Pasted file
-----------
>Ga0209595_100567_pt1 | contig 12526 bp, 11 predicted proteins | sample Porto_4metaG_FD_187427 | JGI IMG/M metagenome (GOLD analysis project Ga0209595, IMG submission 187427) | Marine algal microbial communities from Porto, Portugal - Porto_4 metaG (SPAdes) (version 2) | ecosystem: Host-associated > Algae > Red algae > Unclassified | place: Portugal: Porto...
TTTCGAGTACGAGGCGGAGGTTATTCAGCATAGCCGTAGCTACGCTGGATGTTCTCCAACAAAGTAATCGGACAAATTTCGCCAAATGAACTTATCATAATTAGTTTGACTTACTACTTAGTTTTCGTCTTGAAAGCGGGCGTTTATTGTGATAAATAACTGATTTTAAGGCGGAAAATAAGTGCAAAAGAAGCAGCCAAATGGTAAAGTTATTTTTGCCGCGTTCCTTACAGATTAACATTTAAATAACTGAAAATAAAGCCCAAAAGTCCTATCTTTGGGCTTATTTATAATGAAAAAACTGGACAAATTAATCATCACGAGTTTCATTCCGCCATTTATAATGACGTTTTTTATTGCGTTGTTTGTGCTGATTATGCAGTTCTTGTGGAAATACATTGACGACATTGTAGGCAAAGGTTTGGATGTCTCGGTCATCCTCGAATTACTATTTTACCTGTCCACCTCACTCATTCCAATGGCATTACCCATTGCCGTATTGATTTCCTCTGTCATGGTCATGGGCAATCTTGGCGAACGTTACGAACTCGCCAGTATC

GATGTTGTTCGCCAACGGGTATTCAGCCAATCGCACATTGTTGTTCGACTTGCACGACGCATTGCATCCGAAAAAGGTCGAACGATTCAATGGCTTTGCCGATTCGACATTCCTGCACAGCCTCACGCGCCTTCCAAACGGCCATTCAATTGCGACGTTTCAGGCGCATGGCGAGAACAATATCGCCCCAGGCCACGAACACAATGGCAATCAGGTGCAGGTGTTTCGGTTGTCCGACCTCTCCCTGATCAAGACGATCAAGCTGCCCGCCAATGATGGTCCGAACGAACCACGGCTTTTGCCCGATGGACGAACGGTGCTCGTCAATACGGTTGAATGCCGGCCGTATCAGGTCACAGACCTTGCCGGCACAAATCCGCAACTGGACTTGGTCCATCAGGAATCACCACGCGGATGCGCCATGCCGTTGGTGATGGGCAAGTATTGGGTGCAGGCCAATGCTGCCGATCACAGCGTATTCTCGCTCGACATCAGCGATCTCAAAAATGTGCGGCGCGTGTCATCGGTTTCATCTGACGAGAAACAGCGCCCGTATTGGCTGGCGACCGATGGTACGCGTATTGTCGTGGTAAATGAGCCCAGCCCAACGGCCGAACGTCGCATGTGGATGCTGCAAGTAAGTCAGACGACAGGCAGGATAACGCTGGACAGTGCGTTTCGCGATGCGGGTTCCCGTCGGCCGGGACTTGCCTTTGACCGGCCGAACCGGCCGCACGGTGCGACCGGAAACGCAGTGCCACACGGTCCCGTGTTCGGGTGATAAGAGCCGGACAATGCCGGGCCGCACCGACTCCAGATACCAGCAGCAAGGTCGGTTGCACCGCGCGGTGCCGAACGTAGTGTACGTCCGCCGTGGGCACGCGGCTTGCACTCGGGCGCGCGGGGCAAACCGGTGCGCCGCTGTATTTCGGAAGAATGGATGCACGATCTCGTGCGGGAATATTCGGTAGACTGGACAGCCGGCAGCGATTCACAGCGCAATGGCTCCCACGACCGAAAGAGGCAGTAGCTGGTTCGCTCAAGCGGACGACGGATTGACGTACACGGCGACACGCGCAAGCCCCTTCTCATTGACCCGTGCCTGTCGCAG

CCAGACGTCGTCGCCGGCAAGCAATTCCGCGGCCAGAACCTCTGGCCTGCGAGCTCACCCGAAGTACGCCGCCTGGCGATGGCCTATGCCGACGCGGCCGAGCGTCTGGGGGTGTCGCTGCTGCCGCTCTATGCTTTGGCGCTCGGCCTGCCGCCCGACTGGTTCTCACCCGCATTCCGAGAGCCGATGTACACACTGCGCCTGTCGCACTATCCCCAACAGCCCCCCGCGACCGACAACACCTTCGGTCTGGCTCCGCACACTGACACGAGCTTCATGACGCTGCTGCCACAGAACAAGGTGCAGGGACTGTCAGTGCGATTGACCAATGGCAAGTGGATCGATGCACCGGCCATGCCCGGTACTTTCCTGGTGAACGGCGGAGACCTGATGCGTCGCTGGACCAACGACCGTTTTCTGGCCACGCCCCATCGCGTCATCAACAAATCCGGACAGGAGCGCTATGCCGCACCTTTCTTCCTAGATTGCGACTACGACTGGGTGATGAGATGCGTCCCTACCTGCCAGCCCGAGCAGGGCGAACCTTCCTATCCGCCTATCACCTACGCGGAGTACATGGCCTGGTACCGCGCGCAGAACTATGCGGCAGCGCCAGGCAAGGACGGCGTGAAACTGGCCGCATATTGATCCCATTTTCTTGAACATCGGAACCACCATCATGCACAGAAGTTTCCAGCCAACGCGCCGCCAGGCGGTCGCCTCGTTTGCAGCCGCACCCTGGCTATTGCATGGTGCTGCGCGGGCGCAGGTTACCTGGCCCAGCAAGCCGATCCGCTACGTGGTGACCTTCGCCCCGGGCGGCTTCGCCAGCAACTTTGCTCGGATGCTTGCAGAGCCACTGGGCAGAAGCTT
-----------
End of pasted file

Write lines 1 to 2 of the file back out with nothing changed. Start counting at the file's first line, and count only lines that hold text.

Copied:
>Ga0209595_100567_pt1 | contig 12526 bp, 11 predicted proteins | sample Porto_4metaG_FD_187427 | JGI IMG/M metagenome (GOLD analysis project Ga0209595, IMG submission 187427) | Marine algal microbial communities from Porto, Portugal - Porto_4 metaG (SPAdes) (version 2) | ecosystem: Host-associated > Algae > Red algae > Unclassified | place: Portugal: Porto...
TTTCGAGTACGAGGCGGAGGTTATTCAGCATAGCCGTAGCTACGCTGGATGTTCTCCAACAAAGTAATCGGACAAATTTCGCCAAATGAACTTATCATAATTAGTTTGACTTACTACTTAGTTTTCGTCTTGAAAGCGGGCGTTTATTGTGATAAATAACTGATTTTAAGGCGGAAAATAAGTGCAAAAGAAGCAGCCAAATGGTAAAGTTATTTTTGCCGCGTTCCTTACAGATTAACATTTAAATAACTGAAAATAAAGCCCAAAAGTCCTATCTTTGGGCTTATTTATAATGAAAAAACTGGACAAATTAATCATCACGAGTTTCATTCCGCCATTTATAATGACGTTTTTTATTGCGTTGTTTGTGCTGATTATGCAGTTCTTGTGGAAATACATTGACGACATTGTAGGCAAAGGTTTGGATGTCTCGGTCATCCTCGAATTACTATTTTACCTGTCCACCTCACTCATTCCAATGGCATTACCCATTGCCGTATTGATTTCCTCTGTCATGGTCATGGGCAATCTTGGCGAACGTTACGAACTCGCCAGTATC